Did you know last month was Movember?
Are you familiar with the term Movember?
Movember is a movement that was started in Australia in 2003 as a way to focus more attention on mens physical and mental health issues. Men grow a moustache for the month of November as a way to draw attention to men’s issues.
I had a male friend forward me an article recently, written because it was Movember, that was focusing on men and the fact they struggle to maintain friendships as they become older.
The article stated, “According to a 2016 survey by U.K.’s Movember organization, men lack “social connectedness.” The survey found one in 10 men couldn’t recall the last time they made contact with their friends, and older men were at greater risk of social isolation. What’s more, over half of the men surveyed reported having two or less friends they would discuss “a serious topic” with, and 19 per cent of men over 55 said they lacked a close friend — period.”
I found that article interesting as it got me thinking about the men I have coached over the past 7 years of my practice.
The more men I have worked with the more I have come to learn just how much they need a safe, judgement free, empathetic ear. And how hard it can be for them to find one. Hence the feeling of loneliness the article refers to.
It has become hard for men to know what is expected of them in our world today. As girlfriends or wives we want them to support us emotionally, protect us, and in some cases provide for us financially. We also want them to help with childcare, the housework, the cooking and a plethora of other responsibilities. It can be hard for a man to reach out and ask for help when he believes his partner expects him to be strong and hold it all together. Where does he turn to when he’s always supposed to be the strong one?
On the flip side if he choses to open up and share with a buddy, that vulnerability can sometimes be met with teasing, tough talk, or disinterest. Resulting in a pulling inwards and therefore a lack of sharing. Even though there may be another person present with him, there is still a pervading feeling of loneliness.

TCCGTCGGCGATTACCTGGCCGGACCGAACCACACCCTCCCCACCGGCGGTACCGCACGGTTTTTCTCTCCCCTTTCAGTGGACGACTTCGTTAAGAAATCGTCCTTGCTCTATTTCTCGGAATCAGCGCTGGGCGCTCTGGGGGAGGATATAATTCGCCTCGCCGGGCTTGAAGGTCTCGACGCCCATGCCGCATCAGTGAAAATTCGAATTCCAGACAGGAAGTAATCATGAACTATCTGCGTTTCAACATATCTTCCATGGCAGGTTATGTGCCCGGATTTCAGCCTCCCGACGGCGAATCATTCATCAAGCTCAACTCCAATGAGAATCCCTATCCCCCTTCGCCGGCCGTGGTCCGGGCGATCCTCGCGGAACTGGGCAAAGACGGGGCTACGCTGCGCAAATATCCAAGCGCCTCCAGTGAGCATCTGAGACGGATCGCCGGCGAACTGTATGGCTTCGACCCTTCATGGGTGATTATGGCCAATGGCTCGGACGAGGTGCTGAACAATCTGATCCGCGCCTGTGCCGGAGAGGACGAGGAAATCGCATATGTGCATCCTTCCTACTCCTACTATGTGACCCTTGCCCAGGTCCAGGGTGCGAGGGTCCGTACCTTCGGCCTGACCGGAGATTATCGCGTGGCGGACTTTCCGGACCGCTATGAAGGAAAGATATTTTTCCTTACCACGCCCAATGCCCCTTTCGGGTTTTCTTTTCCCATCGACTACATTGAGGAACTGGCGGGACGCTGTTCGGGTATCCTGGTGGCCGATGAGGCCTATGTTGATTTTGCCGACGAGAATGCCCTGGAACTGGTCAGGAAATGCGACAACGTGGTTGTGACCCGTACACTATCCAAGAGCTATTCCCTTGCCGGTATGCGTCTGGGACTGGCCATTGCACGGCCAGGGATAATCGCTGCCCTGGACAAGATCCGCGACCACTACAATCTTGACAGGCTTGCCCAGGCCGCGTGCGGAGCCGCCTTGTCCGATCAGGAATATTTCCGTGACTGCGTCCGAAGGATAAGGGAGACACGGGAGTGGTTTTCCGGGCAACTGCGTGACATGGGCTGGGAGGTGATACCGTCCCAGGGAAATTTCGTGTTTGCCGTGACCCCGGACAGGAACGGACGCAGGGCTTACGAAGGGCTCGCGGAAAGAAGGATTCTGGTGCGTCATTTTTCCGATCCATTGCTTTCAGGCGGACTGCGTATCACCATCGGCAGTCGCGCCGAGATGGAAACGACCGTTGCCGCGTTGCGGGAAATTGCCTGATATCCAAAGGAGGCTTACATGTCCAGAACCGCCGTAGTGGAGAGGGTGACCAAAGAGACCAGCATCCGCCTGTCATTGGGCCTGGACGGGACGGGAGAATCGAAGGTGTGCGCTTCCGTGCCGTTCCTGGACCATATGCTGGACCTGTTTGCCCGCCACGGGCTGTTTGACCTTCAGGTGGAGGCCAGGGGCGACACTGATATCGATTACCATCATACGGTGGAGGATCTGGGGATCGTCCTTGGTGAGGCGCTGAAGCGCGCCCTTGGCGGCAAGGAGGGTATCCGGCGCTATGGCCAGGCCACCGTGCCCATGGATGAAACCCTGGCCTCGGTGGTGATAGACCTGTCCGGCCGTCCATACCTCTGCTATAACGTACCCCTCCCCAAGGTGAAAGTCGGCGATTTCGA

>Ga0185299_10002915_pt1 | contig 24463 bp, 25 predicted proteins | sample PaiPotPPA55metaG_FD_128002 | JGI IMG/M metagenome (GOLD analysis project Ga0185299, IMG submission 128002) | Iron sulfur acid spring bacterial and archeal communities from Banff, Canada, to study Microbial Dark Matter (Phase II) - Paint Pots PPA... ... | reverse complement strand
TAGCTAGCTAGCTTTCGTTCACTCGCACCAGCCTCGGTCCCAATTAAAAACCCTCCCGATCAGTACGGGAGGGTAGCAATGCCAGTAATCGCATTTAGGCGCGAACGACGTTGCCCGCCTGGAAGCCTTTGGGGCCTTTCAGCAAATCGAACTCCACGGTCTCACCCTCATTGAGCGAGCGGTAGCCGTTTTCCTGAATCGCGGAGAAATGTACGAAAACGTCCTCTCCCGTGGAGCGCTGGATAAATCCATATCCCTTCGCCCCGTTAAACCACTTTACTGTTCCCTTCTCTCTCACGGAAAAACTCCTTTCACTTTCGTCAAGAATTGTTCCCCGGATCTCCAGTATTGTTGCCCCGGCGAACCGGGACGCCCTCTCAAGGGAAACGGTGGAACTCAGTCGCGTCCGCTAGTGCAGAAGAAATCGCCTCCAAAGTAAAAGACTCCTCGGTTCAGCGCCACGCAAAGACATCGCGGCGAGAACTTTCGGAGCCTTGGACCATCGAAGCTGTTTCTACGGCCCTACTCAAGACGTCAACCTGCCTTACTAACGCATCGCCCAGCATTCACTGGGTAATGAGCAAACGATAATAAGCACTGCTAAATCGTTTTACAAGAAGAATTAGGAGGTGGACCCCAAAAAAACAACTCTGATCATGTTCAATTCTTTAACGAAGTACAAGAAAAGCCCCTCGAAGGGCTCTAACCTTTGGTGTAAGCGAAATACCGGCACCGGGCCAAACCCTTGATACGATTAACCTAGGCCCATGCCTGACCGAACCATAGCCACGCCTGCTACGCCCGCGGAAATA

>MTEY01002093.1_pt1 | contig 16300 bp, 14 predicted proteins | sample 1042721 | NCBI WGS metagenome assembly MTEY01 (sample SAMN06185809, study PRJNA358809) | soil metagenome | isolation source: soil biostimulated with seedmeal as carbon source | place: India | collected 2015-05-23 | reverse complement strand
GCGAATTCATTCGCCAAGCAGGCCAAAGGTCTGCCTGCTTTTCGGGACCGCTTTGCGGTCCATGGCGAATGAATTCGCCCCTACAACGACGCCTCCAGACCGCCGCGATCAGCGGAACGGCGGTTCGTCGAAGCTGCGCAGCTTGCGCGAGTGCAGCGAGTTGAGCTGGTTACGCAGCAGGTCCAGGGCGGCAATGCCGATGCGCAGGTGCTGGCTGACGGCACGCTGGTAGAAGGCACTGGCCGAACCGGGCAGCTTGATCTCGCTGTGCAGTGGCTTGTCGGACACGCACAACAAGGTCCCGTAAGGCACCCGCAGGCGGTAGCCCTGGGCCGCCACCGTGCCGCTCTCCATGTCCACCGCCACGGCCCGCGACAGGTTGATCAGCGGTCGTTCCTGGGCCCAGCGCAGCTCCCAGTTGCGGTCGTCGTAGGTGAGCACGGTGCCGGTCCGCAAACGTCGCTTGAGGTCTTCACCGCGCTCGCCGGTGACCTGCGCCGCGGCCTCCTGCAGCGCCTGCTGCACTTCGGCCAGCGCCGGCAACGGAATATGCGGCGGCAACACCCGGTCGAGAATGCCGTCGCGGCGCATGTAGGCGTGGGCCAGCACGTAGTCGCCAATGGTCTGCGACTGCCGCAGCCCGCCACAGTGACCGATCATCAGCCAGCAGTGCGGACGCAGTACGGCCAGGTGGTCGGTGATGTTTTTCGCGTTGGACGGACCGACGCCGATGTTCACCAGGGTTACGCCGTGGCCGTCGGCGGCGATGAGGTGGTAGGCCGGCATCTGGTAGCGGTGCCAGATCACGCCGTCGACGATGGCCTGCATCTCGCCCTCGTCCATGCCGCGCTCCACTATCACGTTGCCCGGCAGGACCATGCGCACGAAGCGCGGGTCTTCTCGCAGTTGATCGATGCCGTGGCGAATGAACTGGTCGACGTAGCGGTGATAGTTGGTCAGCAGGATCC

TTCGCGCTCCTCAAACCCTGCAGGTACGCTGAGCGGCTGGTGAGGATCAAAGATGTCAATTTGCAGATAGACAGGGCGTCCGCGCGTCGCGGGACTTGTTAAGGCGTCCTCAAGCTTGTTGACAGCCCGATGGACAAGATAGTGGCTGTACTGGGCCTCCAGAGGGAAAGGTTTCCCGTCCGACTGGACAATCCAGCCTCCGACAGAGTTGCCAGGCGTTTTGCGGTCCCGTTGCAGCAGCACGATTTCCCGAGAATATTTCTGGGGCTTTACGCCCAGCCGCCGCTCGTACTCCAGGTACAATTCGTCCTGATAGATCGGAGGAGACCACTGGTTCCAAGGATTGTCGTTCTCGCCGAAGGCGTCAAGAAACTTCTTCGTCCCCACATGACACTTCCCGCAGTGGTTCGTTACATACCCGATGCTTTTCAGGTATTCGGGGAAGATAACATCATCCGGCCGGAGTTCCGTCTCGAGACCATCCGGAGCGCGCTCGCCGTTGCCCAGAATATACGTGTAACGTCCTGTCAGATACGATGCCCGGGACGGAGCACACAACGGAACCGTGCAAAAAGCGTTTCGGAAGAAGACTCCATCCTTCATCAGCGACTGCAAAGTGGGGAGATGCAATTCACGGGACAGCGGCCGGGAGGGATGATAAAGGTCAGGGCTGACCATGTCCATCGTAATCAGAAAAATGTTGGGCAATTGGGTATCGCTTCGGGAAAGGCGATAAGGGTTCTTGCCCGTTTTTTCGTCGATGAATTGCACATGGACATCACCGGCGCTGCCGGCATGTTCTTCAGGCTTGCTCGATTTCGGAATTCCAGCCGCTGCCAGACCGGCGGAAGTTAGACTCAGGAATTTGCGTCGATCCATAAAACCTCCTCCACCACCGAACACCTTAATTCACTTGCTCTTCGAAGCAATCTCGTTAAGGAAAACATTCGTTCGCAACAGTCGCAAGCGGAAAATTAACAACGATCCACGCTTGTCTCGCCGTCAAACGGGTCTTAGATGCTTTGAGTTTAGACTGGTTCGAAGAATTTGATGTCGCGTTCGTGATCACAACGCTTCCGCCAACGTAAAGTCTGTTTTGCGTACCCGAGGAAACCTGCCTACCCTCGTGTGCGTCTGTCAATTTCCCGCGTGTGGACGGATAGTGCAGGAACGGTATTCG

I speak often in my writing about the need for all of us, as human beings, to feel connected to others in our lives.
I often reference researcher Brene Brown’s quote, “ We are hardwired to connect with others, it’s what gives purpose and meaning to our lives, and without it there is suffering.” As well as couples therapist Esther Perel who says, “ The quality of our relationships determines the quality of our lives,” when I speak about the value and need to connect with people to our lives. When we feel that sense of connectedness to another human the feeling of being alone in the world dissipates.
As women, we are great at having several friends throughout our lives to reach out to when things get tough. We build our support system. As a gender we are more apt to share than our male counterparts.
This is why Movember is important. There is a need to shine a light on male mental health and to help men become more self aware. Our cultural beliefs need to shift when it comes to men being able to reach out and ask for their need of mental/emotional support to be filled.
In order to have a deep friendship, and statistically many men do not, it requires vulnerability. It also requires feeling safe enough from ridicule, teasing and judgement to be able to share your thoughts and feelings openly. Our culture is still struggling with the male stereotype that purports that a man must be tough and strong to be a man. Because of this many men still hold tightly to this belief but it is both men and women who help to perpetuate that stereotype.
The article about men and their lack of friendships made me want to address the merit of coaching for men. Coaching is a safe place where they can learn to be vulnerable and honest with themselves. A place to not feel judged, embarrassed or ashamed. The beauty of men working with a coach is that it will not take them years to establish a relationship. Whereas when creating a friendship there can be months of get togethers, outings or sporting events before they are able to develop a deeper relationship. Only when that sense of safety is created will they one day test the waters to see if they can share about something they are struggling with.
Coaching is not a replacement for friendship. But it is a place you can start. To share, speak, and open up about what is going on for you and your internal struggles. Coaching provides an opportunity to work through your thoughts and concerns. It offers a supportive, empathetic, compassionate person who holds you as fully capable and whole. It can help you to not feel all alone in the world.
Coaching: It’s not just for women.
Know a man who could benefit from speaking to a coach? Share this article, you never know how you can make a difference in someone’s life.